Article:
"Why should we plant, when there are so many mongo-mongo nuts in the world?"
--the Bushman's retort to the question of agriculture. in Richard Lee, Man the Hunter
In his reassesment of the "hardships" and "poverty" of hunter-gatherer societies, Marshall Sahlins describes the effect of the market-industrial system as instituting scarcity and sentencing us to "life at hard labor." (Stone Age Economics, p.4)
"Work pure and simple is the chief social manifestation of the reality principle." Herbert Marcuse, Eros and Civilization. "As a path to happiness, work is not highly prized by men. They do not strive after it as they do after other possibilities of satisfaction. The great majority of people only work under the duress of necessity, and this natural human aversion to work raises most difficult social problems." (Freud, Civilization and its Discontents, p. 27) For Freud, only the "small number" of "thinkers" and "artists" are able to transform work into pleasure through sublimation.
See Le Corbusier's hymn to work in his contrast between the straight path and the pack donkey's way.
Marcuse criticizes Freud for not distinguishing between alienated and non-alienated labor (between labor and work). He proposes that work could be assimilated to play --the free play of human faculties -- through instinctual transformation. "If work were accompanied by a reactivation of pregenital polymorphous eroticism, it would tend to become gratifying in itself without losing its work content." (Eros and Civilization, p. 215)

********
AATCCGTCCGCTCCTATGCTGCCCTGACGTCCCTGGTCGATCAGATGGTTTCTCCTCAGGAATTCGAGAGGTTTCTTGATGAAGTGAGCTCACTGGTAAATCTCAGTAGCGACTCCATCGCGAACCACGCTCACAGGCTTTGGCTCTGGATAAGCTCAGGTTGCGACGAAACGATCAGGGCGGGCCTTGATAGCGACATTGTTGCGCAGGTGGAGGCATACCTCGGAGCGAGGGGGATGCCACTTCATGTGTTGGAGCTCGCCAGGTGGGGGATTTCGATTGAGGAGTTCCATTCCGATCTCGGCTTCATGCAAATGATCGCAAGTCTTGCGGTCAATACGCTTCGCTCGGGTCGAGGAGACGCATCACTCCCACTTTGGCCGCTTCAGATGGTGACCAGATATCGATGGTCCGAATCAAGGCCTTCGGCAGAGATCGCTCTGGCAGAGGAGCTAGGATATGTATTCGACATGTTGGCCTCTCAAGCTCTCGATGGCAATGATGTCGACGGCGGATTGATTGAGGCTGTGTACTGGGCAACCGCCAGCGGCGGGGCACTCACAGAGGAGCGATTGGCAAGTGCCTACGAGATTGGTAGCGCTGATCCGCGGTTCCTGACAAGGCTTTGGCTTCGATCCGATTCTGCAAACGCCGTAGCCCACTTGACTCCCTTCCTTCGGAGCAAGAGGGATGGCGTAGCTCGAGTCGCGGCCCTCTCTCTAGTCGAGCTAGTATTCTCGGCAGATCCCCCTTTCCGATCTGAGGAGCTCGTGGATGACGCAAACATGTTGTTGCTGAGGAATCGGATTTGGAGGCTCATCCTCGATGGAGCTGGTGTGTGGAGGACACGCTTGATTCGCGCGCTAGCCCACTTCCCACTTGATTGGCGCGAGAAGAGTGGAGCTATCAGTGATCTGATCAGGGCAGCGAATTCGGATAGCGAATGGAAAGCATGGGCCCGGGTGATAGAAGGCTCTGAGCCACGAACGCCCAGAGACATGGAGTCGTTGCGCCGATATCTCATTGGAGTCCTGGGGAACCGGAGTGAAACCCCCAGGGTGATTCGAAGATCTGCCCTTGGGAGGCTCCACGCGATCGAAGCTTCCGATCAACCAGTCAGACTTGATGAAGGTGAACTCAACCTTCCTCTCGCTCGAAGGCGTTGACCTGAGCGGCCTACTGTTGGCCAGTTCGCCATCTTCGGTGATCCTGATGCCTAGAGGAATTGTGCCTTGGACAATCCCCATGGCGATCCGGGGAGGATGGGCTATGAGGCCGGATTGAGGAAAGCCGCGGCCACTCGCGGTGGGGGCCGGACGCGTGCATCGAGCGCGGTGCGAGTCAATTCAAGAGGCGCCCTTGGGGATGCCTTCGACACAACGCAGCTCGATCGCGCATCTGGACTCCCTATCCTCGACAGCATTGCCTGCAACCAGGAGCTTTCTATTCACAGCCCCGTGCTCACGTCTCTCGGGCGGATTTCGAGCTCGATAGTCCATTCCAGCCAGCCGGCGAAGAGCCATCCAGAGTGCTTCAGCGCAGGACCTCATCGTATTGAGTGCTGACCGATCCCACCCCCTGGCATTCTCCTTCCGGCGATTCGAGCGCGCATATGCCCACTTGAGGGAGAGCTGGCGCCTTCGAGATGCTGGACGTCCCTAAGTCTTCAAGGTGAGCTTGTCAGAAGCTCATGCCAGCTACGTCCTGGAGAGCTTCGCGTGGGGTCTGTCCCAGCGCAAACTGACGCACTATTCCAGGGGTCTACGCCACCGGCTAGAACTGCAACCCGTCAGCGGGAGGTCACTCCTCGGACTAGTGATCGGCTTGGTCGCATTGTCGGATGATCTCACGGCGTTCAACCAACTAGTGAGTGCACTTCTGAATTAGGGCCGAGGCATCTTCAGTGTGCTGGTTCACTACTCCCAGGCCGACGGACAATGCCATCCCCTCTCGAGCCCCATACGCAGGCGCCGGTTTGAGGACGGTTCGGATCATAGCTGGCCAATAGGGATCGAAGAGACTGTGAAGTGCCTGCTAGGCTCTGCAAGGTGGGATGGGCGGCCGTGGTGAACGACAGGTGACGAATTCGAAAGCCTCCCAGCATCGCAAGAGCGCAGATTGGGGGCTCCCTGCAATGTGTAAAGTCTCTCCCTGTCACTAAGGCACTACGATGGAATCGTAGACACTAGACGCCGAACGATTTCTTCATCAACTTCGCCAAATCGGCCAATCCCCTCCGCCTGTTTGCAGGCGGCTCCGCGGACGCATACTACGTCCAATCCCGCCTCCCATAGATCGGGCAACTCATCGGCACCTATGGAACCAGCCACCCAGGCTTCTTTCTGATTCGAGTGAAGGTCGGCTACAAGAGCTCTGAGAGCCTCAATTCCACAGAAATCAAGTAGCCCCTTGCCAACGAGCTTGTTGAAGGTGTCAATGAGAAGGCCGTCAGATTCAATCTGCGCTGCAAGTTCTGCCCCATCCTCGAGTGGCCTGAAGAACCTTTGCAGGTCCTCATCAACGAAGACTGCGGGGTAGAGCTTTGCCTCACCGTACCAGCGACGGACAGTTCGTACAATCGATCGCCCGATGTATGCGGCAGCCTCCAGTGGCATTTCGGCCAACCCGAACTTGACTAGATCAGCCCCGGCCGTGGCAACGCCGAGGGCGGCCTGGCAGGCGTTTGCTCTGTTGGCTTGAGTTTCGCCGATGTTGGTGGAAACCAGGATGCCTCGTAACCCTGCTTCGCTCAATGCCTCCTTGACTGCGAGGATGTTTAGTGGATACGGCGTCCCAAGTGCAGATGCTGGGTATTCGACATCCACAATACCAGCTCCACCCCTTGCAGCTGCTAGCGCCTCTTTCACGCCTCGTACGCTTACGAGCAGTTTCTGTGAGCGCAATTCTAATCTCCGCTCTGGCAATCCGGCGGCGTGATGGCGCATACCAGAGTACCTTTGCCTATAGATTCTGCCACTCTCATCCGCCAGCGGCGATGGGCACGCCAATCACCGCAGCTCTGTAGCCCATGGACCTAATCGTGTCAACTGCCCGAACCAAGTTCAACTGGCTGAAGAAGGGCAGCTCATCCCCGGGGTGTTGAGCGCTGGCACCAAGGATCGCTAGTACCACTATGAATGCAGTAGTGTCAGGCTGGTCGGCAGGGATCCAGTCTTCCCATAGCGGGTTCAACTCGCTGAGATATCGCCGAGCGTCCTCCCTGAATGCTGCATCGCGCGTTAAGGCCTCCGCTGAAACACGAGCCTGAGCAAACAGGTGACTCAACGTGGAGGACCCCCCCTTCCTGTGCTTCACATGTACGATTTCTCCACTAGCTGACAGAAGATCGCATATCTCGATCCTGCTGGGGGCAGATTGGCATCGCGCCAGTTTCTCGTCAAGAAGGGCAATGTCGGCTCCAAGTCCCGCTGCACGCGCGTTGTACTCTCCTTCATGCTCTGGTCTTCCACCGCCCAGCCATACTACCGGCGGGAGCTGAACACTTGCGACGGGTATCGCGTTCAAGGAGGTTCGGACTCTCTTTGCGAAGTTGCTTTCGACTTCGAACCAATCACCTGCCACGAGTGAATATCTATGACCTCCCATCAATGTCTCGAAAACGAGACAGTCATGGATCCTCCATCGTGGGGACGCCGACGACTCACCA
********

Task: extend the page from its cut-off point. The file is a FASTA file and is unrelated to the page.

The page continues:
Marcuse goes on to criticize Fourier for "coming closer than any other utopian socialist to elucidating the dependence of freedom on non- repressive sublimation." but then "handing over the blueprint for the realization of this idea" to a "giant organization and administration." For Marcuse, "Work as free play cannot be subject to administration." (p. 218)
Following Marx's analysis of the factory system in Capital, Deleuze and Guattari speak of the "work-model of the construction site and factory." ("Smooth and Striated" In Thousand Plateaus, p.490) For them the work-model, in both its phyiscoscientific (weight-height, force-displacement) and socioeconomic (abstract labor) aspects, is a fundamental part of the state apparatus. (see machine) They consider the wage regime the correlate of a mechanics of force and describe work as striated space-time. Lewis Mumford goes a step further and calls the invisible structure which includes all the political and economic, military, bureaucratic and royal components that make the immense work-output and grand designs of collective social organization the megamachine --its technical equipment, "megatechnics." The term that Deleuze and Guattari counterpose to work is "free action." (borrowing from Leibniz) "Work is a motor cause that meets resistances, operates on the exterior, is consumed and spent in its effect, and must be renewed from one moment to the next. Free action is also a motor cause, but one that has no resistance to overcome, operates only on the mobile body itself, is not consumed in its effect, and continues from one moment to the next." (thousand plateaus, p.397)